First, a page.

Los Angeles County District Attorney George Gascon — who issued a directive barring prosecutors from seeking the death penalty in any new murder cases upon taking office last month — announced today that he supports a measure that would ban the death penalty in federal cases.
The county’s top prosecutor said in a written statement that he “wholeheartedly” supports legislation to be re-introduced by Rep. Ayanna Pressley, D-Mass., and incoming Senate Judiciary Chairman Richard Durbin, D-Illinois, to prohibit the use of the death penalty at the federal level and to require re-sentencing for those who are currently on death row in such cases.
“State or federal sanctioned killings do not deter crime and have historically been racially biased,” Gascon said. “Together, we can end this inhumane and misguided form of punishment and continue to make essential reforms to our criminal justice system that will enhance safety and justice.”
On the day he was sworn into office Dec. 7, Gascon issued a series of directives — one of which reads that “a sentence of death is never an appropriate resolution in any case.”
He noted in the directive that there are 215 people — 85% being “people of color” — on death row in California as a result of being prosecuted in Los Angeles County.
Gascon has come under fire from some families of crime victims for the new directives.
A group called Victims of Violent Crime For The Recall of George Gascon announced that it has filed formal documents that allows the organization to accept donations to prepare for the effort to try to oust him from office. The group said it may be the first-ever recall effort involving a Los Angeles County district attorney.
Gascon — who campaigned on criminal justice reform — has said he has a “mandate from the public.” He said last month that those who commit crimes will be held accountable and accused opponents of “fear mongering.”
On Monday, Sacramento County District Attorney Anne Marie Schubert sent a letter to Gascon in which she criticized many of his special directives as “illegal and unconstitutional” and informed him that her office will no longer grant him jurisdiction over any crimes that involve Sacramento County.
“Your special directives are not just extreme but will undoubtedly wreak havoc on crime victims and their Constitutional rights,” she wrote.
“Your lack of concern for their rights and safety concerns me greatly. Additionally, because crime has no boundaries, these special directives will have far greater impact than on Los Angeles County alone. Rather, victims across California will be negatively impacted and the safety of all Californians will be jeopardized.”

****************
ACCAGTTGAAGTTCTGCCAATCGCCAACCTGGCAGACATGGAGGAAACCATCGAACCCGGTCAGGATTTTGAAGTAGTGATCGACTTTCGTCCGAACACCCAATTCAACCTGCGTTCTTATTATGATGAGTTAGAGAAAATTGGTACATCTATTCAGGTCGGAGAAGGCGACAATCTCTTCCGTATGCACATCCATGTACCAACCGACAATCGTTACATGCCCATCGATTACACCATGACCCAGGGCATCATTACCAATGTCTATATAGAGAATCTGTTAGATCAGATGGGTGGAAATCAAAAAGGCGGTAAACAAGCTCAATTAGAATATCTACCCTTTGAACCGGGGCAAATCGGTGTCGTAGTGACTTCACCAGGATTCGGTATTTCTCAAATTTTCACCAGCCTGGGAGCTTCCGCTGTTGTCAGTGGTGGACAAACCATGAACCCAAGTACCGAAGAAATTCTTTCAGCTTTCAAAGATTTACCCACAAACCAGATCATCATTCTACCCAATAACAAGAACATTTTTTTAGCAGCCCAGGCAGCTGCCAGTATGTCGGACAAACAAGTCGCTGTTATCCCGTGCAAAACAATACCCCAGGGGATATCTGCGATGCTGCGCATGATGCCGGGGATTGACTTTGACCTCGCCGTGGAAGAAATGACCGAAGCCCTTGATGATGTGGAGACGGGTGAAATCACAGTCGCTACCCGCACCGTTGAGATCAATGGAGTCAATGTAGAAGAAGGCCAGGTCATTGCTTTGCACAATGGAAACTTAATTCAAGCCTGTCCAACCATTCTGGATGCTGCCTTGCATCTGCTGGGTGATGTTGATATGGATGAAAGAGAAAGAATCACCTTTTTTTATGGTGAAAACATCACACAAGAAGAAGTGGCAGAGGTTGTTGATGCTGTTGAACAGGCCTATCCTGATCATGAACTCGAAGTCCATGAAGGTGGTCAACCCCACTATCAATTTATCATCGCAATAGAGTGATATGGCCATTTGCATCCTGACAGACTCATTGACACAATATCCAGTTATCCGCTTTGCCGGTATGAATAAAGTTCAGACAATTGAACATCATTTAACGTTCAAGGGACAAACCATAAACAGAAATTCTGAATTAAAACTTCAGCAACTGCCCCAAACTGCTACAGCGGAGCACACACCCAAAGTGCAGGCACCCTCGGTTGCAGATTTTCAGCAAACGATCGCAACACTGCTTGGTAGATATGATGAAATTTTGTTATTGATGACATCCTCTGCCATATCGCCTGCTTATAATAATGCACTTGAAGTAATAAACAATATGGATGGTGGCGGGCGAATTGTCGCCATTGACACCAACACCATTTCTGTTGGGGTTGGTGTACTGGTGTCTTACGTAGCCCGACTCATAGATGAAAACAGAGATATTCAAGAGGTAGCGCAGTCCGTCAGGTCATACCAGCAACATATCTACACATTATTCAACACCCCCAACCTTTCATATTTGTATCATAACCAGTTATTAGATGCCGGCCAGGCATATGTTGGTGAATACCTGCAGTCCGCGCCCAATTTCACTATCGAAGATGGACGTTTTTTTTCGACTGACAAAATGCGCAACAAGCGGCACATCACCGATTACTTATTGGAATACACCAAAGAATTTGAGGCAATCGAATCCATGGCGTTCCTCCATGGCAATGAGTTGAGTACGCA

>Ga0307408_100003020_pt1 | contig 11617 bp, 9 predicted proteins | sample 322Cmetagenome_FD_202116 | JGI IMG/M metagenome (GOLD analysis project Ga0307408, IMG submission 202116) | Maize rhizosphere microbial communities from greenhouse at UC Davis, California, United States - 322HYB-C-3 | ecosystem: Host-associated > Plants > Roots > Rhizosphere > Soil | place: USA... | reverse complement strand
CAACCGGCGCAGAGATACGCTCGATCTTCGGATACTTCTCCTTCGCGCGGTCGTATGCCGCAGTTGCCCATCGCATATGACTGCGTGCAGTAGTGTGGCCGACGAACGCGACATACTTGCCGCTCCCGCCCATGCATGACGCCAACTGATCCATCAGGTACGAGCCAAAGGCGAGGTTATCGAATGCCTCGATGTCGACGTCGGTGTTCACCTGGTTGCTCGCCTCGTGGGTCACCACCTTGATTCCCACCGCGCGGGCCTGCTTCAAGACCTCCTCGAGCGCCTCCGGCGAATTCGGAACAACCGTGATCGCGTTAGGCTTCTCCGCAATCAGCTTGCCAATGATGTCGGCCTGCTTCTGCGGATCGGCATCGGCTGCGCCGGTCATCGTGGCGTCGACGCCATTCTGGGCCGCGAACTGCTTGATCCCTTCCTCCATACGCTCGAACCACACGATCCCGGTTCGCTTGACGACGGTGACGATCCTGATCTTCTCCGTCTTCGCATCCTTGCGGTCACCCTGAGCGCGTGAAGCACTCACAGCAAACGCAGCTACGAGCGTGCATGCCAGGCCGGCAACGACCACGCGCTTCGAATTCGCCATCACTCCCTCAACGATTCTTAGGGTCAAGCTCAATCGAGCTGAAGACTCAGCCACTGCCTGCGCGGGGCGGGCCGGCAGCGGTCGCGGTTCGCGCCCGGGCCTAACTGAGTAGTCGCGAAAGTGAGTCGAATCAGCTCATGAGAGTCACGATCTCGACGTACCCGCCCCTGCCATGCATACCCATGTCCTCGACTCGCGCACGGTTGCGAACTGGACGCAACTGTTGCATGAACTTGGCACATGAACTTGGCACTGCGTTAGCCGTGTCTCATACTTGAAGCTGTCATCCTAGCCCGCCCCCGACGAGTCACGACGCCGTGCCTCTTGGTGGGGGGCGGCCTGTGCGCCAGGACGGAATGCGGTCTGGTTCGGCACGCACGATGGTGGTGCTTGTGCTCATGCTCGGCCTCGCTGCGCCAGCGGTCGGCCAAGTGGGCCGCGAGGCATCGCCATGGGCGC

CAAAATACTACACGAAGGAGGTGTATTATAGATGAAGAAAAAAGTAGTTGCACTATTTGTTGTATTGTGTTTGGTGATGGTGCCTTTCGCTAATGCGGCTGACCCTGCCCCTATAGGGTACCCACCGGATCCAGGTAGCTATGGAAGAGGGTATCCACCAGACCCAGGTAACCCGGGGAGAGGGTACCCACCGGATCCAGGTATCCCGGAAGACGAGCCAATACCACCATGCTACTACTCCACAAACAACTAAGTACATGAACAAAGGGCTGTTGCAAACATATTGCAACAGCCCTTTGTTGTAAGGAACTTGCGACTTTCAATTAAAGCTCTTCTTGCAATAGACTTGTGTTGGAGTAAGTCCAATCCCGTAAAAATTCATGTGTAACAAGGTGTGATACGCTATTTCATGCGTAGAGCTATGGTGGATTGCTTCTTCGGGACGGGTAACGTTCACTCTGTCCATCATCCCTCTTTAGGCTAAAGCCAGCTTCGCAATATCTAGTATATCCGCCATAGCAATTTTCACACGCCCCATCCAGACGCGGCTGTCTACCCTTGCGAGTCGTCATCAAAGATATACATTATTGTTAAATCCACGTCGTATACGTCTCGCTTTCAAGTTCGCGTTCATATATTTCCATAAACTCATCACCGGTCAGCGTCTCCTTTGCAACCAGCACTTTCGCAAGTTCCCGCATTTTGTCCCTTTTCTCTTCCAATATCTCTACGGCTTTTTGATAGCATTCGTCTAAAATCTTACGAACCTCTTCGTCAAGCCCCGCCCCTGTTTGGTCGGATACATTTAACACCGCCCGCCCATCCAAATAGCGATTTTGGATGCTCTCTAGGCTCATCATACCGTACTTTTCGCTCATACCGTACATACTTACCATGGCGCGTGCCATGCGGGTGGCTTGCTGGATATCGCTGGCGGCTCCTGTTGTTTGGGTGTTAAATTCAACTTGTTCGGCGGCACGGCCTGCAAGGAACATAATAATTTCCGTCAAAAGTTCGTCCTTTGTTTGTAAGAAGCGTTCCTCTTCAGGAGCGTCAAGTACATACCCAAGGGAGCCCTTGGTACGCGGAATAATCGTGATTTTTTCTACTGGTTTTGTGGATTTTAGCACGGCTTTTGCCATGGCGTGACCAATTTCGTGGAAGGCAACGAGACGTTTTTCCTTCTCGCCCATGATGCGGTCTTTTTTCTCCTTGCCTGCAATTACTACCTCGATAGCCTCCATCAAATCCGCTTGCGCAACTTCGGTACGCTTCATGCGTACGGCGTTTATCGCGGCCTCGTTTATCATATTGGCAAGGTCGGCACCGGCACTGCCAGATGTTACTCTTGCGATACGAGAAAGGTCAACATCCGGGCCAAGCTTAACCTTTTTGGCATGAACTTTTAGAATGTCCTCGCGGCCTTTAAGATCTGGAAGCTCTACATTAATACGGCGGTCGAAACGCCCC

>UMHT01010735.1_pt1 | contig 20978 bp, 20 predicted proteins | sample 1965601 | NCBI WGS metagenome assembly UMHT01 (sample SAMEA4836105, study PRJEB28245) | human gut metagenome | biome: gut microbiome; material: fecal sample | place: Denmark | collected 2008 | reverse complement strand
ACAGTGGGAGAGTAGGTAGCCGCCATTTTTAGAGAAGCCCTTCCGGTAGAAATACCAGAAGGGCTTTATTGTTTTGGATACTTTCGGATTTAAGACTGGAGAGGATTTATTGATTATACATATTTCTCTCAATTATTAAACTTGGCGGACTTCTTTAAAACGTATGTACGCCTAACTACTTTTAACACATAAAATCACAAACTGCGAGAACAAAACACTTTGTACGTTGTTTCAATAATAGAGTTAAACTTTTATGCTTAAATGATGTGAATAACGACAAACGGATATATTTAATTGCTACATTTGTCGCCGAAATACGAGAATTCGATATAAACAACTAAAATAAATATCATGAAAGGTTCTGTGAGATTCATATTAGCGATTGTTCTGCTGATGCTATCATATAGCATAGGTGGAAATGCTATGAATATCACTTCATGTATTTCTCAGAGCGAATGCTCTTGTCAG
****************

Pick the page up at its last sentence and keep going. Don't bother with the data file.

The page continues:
Also on Monday, a Los Angeles Superior Court judge agreed to allow San Diego County District Attorney Summer Stephan to reclaim jurisdiction to prosecute a defendant for five San Diego-area armed robberies he allegedly committed in the days leading up to the June 10, 2019, shootings of off-duty Los Angeles County sheriff’s Deputy Joseph Gilbert Solano in Alhambra and Dmitry Alekseyevich Koltsov in downtown Los Angeles, which occurred hours apart.
Stephan wrote in a letter that her office had agreed to allow the Los Angeles County District Attorney’s Office to prosecute Rhett Nelson for the San Diego robberies with the understanding that he would face life in prison without the possibility of parole if he was convicted. She noted that Nelson could otherwise be eligible for parole as early as age 50 if sentencing allegations against him were dismissed — as requested by the Los Angeles County District Attorney’s Office as a result of one of the new directives.
Judge Jose Sandoval subsequently rejected the prosecution’s bid under the directive to dismiss the sentencing allegations.
In a statement released Friday, the L.A. County District Attorney’s Office said Stephan’s decision would unnecessarily subject the victims’ families to two trials, and said it was highly unlikely Nelson would ever be granted parole.
“The defendant in this case is 31 years old and was facing nearly 70 years to life in state prison. As a result of this move by D.A. Stephan, the defendant now faces 50 years to life in state prison on his L.A. case, and possibly more if found guilty in his San Diego case,” the statement reads.
“We question the wisdom of dragging these families through two separate cases, and with the parole board only granting release in about 15% of cases it hears, the suggestion that this individual would get out, let alone re-offend, (strains) credulity. What’s guaranteed is that two cases will cost taxpayers more than one.”